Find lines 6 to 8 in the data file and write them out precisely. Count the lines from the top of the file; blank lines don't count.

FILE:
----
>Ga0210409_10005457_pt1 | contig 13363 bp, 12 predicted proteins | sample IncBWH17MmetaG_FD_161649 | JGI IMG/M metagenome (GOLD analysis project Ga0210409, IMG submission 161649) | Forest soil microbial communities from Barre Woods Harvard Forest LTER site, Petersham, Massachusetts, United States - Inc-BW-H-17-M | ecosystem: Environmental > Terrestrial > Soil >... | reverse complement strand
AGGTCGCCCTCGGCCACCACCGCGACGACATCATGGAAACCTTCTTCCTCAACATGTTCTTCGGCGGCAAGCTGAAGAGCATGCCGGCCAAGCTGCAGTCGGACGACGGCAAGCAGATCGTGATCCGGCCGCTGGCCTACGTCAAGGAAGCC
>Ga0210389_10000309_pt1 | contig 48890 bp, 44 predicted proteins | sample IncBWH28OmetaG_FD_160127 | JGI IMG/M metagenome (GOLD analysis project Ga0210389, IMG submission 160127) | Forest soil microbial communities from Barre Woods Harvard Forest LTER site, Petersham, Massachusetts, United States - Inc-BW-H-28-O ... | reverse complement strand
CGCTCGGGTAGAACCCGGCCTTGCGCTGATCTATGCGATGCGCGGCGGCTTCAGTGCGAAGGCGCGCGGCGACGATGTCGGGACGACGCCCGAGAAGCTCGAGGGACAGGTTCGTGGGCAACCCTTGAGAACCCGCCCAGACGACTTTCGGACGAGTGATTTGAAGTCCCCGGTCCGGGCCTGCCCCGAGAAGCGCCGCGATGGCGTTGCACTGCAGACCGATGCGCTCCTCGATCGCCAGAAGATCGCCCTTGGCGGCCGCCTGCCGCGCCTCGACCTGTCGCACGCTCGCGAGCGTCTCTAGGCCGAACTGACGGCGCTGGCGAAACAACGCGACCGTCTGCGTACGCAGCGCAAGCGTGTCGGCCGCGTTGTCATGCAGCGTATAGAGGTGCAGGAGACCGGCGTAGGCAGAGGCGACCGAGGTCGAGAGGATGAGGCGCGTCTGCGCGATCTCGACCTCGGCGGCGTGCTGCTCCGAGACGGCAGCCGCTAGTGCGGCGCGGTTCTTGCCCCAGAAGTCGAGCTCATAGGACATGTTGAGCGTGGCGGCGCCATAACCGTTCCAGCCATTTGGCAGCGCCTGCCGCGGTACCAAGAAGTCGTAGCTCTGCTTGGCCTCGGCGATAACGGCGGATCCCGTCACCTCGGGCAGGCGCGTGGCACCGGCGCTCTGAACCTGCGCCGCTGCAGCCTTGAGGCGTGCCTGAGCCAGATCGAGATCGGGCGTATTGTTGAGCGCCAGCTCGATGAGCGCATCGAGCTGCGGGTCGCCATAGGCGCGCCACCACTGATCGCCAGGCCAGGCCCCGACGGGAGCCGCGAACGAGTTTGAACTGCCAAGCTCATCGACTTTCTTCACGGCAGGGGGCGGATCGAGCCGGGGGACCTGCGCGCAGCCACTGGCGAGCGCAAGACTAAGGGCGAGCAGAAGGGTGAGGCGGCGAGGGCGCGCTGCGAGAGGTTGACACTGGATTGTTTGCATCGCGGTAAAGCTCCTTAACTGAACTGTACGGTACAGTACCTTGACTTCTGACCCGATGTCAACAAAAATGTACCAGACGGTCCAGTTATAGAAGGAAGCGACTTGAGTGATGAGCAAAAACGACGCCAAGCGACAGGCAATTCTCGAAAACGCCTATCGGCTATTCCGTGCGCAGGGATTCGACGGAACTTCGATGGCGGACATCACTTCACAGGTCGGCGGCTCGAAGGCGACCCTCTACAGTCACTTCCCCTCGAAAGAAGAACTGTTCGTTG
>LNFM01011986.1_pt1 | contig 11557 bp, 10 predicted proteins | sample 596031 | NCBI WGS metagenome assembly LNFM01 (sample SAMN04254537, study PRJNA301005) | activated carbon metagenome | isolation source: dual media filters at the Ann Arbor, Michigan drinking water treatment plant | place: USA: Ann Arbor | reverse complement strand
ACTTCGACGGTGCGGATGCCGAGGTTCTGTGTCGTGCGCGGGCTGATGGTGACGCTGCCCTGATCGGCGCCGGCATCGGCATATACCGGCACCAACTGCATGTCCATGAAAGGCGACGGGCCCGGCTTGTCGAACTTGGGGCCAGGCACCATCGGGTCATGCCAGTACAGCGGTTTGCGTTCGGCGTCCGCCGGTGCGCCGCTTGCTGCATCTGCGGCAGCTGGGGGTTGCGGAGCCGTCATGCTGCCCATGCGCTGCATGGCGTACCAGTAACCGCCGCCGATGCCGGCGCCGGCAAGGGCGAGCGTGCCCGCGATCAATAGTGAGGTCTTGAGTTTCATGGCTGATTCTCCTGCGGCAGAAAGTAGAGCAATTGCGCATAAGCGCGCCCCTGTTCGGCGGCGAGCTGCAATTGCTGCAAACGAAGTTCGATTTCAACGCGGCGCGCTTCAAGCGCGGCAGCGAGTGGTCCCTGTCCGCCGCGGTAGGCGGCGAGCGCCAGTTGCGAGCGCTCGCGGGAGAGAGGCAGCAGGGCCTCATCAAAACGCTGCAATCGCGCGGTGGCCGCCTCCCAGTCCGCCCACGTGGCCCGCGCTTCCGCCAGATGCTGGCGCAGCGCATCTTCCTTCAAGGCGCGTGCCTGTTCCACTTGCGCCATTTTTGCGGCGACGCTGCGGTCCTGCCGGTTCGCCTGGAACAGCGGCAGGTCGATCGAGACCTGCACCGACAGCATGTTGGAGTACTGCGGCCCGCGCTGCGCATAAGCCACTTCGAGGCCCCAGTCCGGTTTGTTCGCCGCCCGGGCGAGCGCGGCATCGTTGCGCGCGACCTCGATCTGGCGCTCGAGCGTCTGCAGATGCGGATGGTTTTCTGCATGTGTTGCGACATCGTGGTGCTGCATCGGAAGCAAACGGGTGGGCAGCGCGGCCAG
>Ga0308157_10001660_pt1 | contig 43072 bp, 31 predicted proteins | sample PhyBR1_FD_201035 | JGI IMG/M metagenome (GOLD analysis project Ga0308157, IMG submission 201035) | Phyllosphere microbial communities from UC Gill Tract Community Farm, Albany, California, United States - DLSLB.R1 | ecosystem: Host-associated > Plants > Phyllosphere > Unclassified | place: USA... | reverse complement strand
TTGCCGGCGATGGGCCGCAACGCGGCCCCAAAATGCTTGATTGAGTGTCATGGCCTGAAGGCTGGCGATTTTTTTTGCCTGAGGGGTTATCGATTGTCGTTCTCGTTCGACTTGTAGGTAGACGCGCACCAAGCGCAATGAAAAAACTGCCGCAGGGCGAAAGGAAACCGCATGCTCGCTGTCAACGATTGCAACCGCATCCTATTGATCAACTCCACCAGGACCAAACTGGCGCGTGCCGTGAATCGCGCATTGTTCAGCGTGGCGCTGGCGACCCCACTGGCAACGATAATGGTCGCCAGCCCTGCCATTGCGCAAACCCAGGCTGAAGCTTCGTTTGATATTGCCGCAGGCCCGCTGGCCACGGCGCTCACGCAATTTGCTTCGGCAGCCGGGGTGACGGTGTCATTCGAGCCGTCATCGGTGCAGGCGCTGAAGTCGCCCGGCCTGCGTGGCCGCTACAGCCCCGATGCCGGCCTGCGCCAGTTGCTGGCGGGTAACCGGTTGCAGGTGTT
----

ACTTCGACGGTGCGGATGCCGAGGTTCTGTGTCGTGCGCGGGCTGATGGTGACGCTGCCCTGATCGGCGCCGGCATCGGCATATACCGGCACCAACTGCATGTCCATGAAAGGCGACGGGCCCGGCTTGTCGAACTTGGGGCCAGGCACCATCGGGTCATGCCAGTACAGCGGTTTGCGTTCGGCGTCCGCCGGTGCGCCGCTTGCTGCATCTGCGGCAGCTGGGGGTTGCGGAGCCGTCATGCTGCCCATGCGCTGCATGGCGTACCAGTAACCGCCGCCGATGCCGGCGCCGGCAAGGGCGAGCGTGCCCGCGATCAATAGTGAGGTCTTGAGTTTCATGGCTGATTCTCCTGCGGCAGAAAGTAGAGCAATTGCGCATAAGCGCGCCCCTGTTCGGCGGCGAGCTGCAATTGCTGCAAACGAAGTTCGATTTCAACGCGGCGCGCTTCAAGCGCGGCAGCGAGTGGTCCCTGTCCGCCGCGGTAGGCGGCGAGCGCCAGTTGCGAGCGCTCGCGGGAGAGAGGCAGCAGGGCCTCATCAAAACGCTGCAATCGCGCGGTGGCCGCCTCCCAGTCCGCCCACGTGGCCCGCGCTTCCGCCAGATGCTGGCGCAGCGCATCTTCCTTCAAGGCGCGTGCCTGTTCCACTTGCGCCATTTTTGCGGCGACGCTGCGGTCCTGCCGGTTCGCCTGGAACAGCGGCAGGTCGATCGAGACCTGCACCGACAGCATGTTGGAGTACTGCGGCCCGCGCTGCGCATAAGCCACTTCGAGGCCCCAGTCCGGTTTGTTCGCCGCCCGGGCGAGCGCGGCATCGTTGCGCGCGACCTCGATCTGGCGCTCGAGCGTCTGCAGATGCGGATGGTTTTCTGCATGTGTTGCGACATCGTGGTGCTGCATCGGAAGCAAACGGGTGGGCAGCGCGGCCAG
>Ga0308157_10001660_pt1 | contig 43072 bp, 31 predicted proteins | sample PhyBR1_FD_201035 | JGI IMG/M metagenome (GOLD analysis project Ga0308157, IMG submission 201035) | Phyllosphere microbial communities from UC Gill Tract Community Farm, Albany, California, United States - DLSLB.R1 | ecosystem: Host-associated > Plants > Phyllosphere > Unclassified | place: USA... | reverse complement strand
TTGCCGGCGATGGGCCGCAACGCGGCCCCAAAATGCTTGATTGAGTGTCATGGCCTGAAGGCTGGCGATTTTTTTTGCCTGAGGGGTTATCGATTGTCGTTCTCGTTCGACTTGTAGGTAGACGCGCACCAAGCGCAATGAAAAAACTGCCGCAGGGCGAAAGGAAACCGCATGCTCGCTGTCAACGATTGCAACCGCATCCTATTGATCAACTCCACCAGGACCAAACTGGCGCGTGCCGTGAATCGCGCATTGTTCAGCGTGGCGCTGGCGACCCCACTGGCAACGATAATGGTCGCCAGCCCTGCCATTGCGCAAACCCAGGCTGAAGCTTCGTTTGATATTGCCGCAGGCCCGCTGGCCACGGCGCTCACGCAATTTGCTTCGGCAGCCGGGGTGACGGTGTCATTCGAGCCGTCATCGGTGCAGGCGCTGAAGTCGCCCGGCCTGCGTGGCCGCTACAGCCCCGATGCCGGCCTGCGCCAGTTGCTGGCGGGTAACCGGTTGCAGGTGTT